The words in verse 12 shows clearly that you won’t be able to place an order and then receive a Take-a-Lot package filled to the brim with discipline — you will have to train yourself. Take it step-by step. Set your goals. Recruit an accountability partner who can help you to do what you set out to do.
Do you consider yourself to be a disciple of Jesus? Discipline is at the heart of discipleship. ‘Follow me’ required discipline from the disciples, it requires discipline. It is intentional.
Strive for peace with everyone, and for the holiness without which no one will see the Lord — Hebrews 12:14
This verse shows that those who love God will not be able to do anything else than to pursue peace with others. Because the Holy Spirit lives in you, you should experience holy hungers to be reading Scripture, spending time with other believers, worship God in song, serve others.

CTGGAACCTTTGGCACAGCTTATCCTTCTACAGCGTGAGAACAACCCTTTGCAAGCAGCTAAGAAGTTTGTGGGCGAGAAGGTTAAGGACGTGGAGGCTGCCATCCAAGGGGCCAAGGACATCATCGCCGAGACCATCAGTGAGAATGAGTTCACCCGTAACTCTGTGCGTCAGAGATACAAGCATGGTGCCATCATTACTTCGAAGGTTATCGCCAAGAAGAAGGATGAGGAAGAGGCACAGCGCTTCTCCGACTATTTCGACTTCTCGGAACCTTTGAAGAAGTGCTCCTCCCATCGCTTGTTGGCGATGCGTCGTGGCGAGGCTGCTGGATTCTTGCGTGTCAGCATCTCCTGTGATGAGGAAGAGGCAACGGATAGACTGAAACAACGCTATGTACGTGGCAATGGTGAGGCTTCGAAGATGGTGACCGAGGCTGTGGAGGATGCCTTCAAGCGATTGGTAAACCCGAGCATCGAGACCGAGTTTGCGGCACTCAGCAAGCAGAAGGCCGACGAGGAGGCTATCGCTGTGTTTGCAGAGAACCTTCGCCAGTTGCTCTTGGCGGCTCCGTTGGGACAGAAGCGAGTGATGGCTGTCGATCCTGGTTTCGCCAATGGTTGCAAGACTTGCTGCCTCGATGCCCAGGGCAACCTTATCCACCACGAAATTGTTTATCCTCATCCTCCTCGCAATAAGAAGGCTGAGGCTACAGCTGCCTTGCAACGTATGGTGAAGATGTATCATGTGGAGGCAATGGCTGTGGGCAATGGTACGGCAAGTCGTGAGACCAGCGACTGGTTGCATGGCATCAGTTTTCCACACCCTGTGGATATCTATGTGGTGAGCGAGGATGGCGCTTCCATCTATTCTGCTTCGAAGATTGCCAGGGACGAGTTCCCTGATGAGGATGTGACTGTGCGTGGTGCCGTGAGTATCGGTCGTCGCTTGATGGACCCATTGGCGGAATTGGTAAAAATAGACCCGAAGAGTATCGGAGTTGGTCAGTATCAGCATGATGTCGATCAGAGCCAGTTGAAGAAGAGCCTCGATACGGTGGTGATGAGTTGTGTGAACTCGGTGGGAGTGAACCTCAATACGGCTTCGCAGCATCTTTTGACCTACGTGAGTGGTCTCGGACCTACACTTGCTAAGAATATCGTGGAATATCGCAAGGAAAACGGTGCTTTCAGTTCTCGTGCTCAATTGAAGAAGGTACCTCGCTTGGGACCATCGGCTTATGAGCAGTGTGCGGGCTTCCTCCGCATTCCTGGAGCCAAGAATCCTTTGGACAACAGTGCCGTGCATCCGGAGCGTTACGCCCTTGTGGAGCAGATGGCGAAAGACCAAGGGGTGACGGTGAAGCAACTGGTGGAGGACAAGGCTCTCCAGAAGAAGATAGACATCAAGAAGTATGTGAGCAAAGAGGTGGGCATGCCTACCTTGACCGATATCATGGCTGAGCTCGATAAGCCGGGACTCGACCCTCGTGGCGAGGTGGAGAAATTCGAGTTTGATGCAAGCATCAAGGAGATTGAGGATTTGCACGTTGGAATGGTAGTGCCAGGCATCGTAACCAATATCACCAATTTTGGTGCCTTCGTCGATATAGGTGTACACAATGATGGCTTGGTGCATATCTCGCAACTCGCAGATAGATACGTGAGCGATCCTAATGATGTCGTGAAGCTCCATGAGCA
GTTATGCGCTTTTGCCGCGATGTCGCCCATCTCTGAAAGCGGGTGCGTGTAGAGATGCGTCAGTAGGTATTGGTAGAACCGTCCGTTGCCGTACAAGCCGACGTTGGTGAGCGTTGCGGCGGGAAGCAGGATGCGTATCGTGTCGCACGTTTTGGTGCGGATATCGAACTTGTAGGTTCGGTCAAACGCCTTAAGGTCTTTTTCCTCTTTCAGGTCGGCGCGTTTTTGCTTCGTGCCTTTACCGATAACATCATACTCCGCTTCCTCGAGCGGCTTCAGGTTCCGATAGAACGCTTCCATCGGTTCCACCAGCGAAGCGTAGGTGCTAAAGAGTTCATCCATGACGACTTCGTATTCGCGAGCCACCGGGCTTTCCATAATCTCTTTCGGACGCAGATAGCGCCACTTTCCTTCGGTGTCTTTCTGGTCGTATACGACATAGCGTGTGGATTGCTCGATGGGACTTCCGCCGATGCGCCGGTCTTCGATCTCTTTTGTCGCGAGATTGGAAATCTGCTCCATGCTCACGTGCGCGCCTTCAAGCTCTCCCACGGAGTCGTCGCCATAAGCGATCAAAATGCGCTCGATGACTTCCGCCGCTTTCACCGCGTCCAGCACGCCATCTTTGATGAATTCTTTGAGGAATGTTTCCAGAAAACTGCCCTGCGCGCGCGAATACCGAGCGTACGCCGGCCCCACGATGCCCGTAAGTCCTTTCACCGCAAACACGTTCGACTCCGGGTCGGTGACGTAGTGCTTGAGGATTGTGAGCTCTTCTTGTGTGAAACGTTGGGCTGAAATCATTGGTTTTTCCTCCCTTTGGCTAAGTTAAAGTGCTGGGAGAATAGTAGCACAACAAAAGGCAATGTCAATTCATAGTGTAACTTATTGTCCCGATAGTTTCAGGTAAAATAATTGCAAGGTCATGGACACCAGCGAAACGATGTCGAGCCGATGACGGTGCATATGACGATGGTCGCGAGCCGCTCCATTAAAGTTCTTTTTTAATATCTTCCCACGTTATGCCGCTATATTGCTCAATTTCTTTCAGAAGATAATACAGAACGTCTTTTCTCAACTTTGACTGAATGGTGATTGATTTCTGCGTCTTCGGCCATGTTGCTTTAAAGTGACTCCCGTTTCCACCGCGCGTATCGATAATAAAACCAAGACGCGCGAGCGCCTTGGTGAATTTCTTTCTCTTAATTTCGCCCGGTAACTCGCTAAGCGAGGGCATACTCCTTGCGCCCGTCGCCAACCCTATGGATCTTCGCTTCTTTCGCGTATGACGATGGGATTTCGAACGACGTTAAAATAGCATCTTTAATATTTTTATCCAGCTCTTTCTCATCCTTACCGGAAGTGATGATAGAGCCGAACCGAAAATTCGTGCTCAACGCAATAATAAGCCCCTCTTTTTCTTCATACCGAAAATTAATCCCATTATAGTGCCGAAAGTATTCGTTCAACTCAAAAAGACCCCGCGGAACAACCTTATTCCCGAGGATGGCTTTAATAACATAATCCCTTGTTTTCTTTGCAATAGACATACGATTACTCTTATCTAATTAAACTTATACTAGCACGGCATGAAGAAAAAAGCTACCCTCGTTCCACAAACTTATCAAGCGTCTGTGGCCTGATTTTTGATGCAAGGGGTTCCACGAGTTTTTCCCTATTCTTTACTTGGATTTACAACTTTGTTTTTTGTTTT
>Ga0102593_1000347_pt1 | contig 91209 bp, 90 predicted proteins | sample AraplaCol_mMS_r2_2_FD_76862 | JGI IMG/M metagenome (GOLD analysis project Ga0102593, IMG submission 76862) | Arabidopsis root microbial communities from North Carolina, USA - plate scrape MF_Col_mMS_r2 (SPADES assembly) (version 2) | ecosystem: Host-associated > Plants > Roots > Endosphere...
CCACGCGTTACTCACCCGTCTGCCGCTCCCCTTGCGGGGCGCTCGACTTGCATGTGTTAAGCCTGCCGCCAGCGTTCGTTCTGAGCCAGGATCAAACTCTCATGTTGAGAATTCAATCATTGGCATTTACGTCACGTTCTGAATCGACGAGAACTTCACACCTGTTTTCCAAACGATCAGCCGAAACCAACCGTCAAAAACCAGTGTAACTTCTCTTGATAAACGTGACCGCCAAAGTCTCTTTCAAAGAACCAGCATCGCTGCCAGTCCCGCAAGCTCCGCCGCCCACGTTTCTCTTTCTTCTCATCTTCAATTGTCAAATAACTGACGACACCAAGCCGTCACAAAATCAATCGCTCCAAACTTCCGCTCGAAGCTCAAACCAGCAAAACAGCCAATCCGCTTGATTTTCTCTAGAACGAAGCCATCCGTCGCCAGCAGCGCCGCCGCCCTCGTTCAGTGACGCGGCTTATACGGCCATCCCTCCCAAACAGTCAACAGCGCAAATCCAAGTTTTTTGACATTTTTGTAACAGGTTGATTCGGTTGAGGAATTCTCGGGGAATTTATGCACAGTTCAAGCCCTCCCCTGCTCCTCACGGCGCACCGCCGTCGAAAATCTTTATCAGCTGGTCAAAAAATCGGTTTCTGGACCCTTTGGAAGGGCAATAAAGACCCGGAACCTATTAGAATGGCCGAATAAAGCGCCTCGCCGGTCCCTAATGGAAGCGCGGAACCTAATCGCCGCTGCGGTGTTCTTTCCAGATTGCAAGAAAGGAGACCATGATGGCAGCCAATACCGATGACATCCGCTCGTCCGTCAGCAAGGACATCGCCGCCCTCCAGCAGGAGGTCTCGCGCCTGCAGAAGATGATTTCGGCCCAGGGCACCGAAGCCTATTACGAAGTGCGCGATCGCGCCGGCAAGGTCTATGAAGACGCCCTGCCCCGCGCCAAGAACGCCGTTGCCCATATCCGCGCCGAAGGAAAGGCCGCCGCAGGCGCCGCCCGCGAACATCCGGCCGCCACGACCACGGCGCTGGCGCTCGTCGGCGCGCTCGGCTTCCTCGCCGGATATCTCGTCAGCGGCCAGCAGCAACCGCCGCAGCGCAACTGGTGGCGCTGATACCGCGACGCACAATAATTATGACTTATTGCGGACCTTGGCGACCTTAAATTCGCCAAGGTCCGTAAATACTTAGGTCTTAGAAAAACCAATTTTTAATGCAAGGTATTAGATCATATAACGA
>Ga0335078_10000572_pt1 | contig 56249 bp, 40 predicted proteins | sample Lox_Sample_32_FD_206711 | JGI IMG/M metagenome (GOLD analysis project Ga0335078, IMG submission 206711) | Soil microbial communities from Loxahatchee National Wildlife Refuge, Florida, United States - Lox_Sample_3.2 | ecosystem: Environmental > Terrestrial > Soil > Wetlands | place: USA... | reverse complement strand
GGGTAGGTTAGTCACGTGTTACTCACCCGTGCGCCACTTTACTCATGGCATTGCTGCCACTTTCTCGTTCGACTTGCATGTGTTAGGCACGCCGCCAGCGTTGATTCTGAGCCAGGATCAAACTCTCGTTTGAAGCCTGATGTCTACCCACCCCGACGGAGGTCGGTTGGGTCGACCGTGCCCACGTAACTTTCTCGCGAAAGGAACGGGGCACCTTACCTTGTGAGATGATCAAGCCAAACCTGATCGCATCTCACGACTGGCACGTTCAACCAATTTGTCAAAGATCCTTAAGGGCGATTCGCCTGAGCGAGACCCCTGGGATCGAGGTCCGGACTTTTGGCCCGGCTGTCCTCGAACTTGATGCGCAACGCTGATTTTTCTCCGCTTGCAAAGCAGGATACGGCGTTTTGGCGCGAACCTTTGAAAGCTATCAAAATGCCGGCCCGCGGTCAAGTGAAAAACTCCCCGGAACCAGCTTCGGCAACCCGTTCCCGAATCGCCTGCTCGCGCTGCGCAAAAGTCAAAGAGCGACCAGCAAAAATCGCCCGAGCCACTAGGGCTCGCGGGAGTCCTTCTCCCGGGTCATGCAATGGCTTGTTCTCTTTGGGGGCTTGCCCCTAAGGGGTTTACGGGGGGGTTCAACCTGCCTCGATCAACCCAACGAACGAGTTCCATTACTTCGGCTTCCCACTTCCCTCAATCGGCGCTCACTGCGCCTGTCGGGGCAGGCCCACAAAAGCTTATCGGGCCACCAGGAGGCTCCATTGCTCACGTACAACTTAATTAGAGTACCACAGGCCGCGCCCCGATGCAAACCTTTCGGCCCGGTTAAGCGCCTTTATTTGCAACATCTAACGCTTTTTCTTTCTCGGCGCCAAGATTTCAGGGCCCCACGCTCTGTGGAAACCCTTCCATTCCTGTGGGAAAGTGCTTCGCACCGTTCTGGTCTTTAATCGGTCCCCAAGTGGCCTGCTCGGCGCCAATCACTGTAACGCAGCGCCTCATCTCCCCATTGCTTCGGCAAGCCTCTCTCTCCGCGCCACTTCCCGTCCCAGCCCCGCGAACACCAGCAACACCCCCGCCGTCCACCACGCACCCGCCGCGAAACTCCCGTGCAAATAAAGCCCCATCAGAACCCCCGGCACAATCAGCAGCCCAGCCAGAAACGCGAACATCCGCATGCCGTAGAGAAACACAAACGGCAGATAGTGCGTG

Have nothing to do with irreverent, silly myths. Rather train yourself for godliness — 1 Tim 4:7
As a believer you should be practising biblical, spiritual disciplines.
Two most important spiritual disciplines are the intake of Scripture and personal prayer.
The foundation of your spiritual life is dependent on knowing God’s Word and spending time in prayer. You can read the Scriptures regularly and still struggle to remember what you have read. Ensure that you find a method to assist your memory retention. Try meditating on what you have read. Why rush through this wonderful letter from your God? We are called to grow in grace, and in the knowledge of our Lord and Saviour. The plant requires air, sunshine and food to grow. Our physical bodies require food, sunshine and exercise. Our spiritual lives need nourishment, not spasmodically, but every day of our Christian lives.
Prayer, especially when done daily, can become repetitive. Rather use God’s Word to ensure that your prayers are meaningful and alive. This is also the greatest gift you can give your loved ones, your friends and your enemies. Let your prayers be intentional, keep a prayer diary and ensure you thank God for answering your prayers. One prayer God promises to hear is Luke 18:13 ‘God be merciful to me a sinner’.
May God have mercy on you (and me). And may we accept finite disappointment, but never lose infinite hope (Martin Luther King)